The bench press is one of the most classic weightlifting exercises. There’s a good reason it’s stuck around so long: “Presses are one of the basic, foundational human patterns of movement,” explains Greg Pignataro, certified strength and conditioning coach at Grindset Fitness. “Being able to push things or press them overhead is a fairly regular component of everyday life.”
So why bench press over other types of pressing exercises? “Compared to something like the overhead press, the bench press is arguably safer to learn as it doesn’t directly load the spine,” Pignataro says. “It also has greater potential to build the strength and size of the chest and back, two large and important muscle groups.”
Those new to the exercise often struggle to increase the weight they’re using — and veteran bench pressers often deal with pain after doing the movement for many years. No matter your experience level, here’s how to improve your bench press.
WARM UP PROPERLY
“Your warmup for the bench will be much better if it includes band pull aparts,” Pignataro explains.
BAND PULL-APARTS, PALMS DOWN
Grab a long resistance band and hold it in your hands with your palms facing down. Pull the band apart until it touches your sternum, not your upper chest, he advises. Do this 15–25 times.
BAND PULL-APARTS, PALMS UP
Hold the resistance band with your palms facing up and pull the band apart until it touches your sternum, not your upper chest. Do this 15–25 times.
BAND PULL-APARTS, BICEP CURL
Next, do the same thing, but with your arms locked to your sides like you’re doing a biceps curl — again with palms facing up.
“This series of three movements will effectively warm up your pectorals, triceps, deltoids and muscles of the rotator cuff and upper back,” Pignataro notes — all of which you’ll be using in the bench press.
THINK OF THE BENCH PRESS AS A TOTAL-BODY EXERCISE
Most people think of benching as a chest, shoulder and arm exercise. But when you do it right, you actually use much of your body to complete the movement, including your back, hips and glutes.
To use all of those muscles, proper setup is crucial. You want to be in an “active” position right from the start, not just when you’re pressing the bar. “In a properly performed bench press, you’re generating as much force as possible by doing the following before even lifting the bar off the rack: Driving the heels into the ground, squeezing the glutes together and extending the hips, squeezing the shoulder blades together, keeping the wrists straight and gripping the bar as hard as possible,” Pignataro says.
“Failing to do any of these things means your body needs to find an alternate way to generate force, which often means defaulting to a compromised position that puts undue stress on your spine, elbows or shoulders,” he adds. Often, people who have pain while benching can reduce or alleviate it it by thinking of these cues, he says. Even if you don’t have pain, they may help you lift more weight.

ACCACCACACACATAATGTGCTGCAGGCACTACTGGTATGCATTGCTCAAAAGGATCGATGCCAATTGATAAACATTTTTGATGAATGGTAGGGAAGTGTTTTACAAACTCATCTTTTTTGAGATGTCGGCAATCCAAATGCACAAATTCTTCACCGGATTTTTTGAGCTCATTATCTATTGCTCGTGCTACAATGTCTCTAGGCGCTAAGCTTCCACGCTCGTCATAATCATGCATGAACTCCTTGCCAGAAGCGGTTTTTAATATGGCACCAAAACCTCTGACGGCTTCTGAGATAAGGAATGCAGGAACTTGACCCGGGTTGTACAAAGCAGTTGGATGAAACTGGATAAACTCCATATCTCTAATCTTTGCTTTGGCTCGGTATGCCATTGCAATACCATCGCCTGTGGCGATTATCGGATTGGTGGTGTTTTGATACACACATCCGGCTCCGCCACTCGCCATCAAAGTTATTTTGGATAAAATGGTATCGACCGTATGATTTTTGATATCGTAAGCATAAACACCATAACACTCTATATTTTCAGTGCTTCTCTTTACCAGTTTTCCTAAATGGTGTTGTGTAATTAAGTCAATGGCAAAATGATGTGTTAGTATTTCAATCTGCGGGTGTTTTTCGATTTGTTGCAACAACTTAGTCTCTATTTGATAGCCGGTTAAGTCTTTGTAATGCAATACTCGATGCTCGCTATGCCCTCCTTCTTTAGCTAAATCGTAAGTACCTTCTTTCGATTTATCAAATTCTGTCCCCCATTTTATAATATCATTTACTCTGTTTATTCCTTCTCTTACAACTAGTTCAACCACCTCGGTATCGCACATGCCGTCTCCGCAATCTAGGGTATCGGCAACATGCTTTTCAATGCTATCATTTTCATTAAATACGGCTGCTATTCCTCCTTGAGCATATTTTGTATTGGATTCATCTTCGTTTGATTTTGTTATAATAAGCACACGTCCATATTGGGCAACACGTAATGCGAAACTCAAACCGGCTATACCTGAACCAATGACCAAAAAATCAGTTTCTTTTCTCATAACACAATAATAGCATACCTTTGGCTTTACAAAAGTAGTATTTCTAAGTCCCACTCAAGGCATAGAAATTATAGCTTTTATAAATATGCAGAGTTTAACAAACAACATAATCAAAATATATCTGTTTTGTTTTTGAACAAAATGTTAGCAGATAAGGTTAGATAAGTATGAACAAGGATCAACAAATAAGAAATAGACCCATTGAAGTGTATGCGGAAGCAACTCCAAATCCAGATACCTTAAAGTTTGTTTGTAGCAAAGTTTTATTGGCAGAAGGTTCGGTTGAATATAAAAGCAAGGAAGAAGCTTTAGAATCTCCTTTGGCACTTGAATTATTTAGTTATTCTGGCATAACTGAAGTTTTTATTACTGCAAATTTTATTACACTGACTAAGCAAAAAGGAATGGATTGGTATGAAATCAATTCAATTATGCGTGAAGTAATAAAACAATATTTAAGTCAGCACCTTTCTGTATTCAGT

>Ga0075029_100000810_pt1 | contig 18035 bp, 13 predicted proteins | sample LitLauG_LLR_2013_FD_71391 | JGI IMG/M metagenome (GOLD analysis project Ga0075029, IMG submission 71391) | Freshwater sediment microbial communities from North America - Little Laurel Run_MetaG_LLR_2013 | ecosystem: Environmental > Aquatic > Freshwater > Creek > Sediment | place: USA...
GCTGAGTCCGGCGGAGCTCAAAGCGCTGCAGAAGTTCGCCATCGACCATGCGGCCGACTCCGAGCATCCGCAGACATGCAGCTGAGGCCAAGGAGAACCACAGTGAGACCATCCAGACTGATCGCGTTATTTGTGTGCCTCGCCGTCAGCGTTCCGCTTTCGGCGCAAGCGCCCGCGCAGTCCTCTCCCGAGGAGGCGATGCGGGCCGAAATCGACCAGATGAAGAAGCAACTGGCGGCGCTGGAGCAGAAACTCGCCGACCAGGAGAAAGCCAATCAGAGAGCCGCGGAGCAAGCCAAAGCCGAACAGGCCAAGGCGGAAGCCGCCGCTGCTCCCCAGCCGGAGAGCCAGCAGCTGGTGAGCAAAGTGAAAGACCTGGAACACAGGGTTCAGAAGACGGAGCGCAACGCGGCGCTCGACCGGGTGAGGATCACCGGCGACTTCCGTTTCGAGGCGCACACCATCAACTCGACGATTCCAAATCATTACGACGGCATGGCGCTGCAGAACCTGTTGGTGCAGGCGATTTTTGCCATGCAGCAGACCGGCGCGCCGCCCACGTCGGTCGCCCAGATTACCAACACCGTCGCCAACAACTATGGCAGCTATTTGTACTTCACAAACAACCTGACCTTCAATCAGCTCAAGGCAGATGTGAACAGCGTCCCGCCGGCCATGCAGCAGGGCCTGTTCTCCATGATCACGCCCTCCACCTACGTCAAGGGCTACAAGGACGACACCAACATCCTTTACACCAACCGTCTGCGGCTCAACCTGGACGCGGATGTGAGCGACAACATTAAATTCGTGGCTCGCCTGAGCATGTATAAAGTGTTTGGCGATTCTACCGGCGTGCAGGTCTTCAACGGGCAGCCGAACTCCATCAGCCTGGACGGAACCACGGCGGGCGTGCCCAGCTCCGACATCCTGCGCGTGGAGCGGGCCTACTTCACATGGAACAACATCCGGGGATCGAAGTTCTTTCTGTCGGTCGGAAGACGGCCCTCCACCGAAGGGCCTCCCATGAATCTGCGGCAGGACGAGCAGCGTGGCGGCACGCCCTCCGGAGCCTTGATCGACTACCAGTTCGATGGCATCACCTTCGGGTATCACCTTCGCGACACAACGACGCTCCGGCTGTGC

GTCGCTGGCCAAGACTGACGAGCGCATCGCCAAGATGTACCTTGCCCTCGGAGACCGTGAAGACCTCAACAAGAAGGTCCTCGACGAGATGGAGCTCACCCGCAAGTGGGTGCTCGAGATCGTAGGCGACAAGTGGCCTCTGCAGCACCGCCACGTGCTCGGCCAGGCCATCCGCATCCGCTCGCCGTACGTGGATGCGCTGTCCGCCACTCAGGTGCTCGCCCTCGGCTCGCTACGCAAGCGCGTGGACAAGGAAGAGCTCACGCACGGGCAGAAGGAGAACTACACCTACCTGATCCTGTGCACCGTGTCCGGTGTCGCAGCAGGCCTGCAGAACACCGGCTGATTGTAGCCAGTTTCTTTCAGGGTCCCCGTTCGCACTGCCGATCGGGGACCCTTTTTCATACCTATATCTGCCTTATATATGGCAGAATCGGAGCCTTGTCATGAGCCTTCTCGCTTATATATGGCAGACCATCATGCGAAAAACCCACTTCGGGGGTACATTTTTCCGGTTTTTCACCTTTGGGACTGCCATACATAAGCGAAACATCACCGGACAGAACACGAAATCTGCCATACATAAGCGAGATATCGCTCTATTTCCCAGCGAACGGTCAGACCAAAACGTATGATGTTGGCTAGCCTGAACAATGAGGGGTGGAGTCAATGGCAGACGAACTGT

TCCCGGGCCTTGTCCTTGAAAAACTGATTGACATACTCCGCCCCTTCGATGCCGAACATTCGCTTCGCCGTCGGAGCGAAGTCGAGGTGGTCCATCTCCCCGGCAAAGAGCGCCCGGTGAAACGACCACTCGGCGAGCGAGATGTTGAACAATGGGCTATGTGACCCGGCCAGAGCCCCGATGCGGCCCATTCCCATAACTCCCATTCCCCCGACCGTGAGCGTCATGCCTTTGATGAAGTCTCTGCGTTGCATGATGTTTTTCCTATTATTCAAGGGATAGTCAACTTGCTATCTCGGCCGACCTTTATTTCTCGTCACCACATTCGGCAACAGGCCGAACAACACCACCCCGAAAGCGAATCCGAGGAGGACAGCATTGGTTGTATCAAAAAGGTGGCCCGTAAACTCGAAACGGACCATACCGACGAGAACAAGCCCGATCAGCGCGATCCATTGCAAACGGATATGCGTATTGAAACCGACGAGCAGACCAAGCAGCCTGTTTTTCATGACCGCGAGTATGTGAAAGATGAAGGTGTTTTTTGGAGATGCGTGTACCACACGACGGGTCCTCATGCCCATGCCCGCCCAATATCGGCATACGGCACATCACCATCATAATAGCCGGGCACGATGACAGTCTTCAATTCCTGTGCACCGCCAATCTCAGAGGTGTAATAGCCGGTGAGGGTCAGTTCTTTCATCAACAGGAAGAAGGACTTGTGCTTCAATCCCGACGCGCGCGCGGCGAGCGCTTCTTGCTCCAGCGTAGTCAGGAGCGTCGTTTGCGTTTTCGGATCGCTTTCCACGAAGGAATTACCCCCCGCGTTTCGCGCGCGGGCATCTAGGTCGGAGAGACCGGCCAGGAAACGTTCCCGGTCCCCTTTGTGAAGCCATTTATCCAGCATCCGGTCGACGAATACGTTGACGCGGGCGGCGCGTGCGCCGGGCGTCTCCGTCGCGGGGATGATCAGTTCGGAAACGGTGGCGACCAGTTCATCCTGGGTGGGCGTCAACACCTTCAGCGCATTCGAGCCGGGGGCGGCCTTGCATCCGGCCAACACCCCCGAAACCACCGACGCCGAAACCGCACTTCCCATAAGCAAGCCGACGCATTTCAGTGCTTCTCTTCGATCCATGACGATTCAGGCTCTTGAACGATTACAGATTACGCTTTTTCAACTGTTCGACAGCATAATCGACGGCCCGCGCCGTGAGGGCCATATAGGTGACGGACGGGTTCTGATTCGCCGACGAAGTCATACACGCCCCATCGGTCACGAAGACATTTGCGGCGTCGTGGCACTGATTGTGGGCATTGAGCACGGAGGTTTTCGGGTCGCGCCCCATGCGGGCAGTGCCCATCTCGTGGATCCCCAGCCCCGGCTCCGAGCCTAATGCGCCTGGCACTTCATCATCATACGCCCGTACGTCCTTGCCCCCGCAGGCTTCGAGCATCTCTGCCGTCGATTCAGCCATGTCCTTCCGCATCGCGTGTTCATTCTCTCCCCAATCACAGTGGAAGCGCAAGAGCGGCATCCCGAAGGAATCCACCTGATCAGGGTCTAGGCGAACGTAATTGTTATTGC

IF YOU NORMALLY USE A BARBELL, PRESS DUMBBELLS OCCASIONALLY
“Dumbbells do two things,” says Jesse Lewis, a physical therapist and certified strength and conditioning coach. “First, they force each shoulder to work separately, ensuring there are no strength imbalances between your right and left arm, which can develop when you only do barbell bench press.”
Dumbbell bench presses may also help keep your shoulder health on point: “Dumbbells force your shoulders to work harder to stabilize, so a dumbbell bench press trains shoulder stability more than barbell bench.”
FOCUS ON YOUR FEET
You might not be thinking much about your feet when you bench press, but their positioning is key.
“You want to make sure that they’re placed on the floor, spaced evenly and are in line with each other,” Pignataro says. Doing this may be harder than it sounds. “Many people default to putting one foot noticeably further in front of the other without even being aware of it. This can negatively affect the efficiency of your press by making one side work harder than the other.”
Also, people often lift one leg up off the floor as they reach a “sticking point” in a difficult rep. “This is the last thing you want to do, as it releases the tension you worked so hard to create in your setup,” Pignataro notes. Instead, push through both feet evenly to drive the bar up.
MIX UP YOUR GRIP
Different grips have different effects. For example, a narrower grip increases the load on your triceps.
But are you familiar with the reverse grip bench press? “For this excellent but underutilized exercise, you take a wider grip and supinate your hands, so that when you are gripping the bar, your palms are facing toward your head, not your feet,” Pignataro says. “Touching the bar relatively lower on your torso than a traditional bench press, this variation targets the anterior deltoid (front of shoulders) and clavicular pectoral fibers (upper chest) much more effectively.”
Also, if you have shoulder or elbow pain while benching, Pignataro recommends trying a “football bar,” which allows you to use a neutral grip, with your palms facing each other.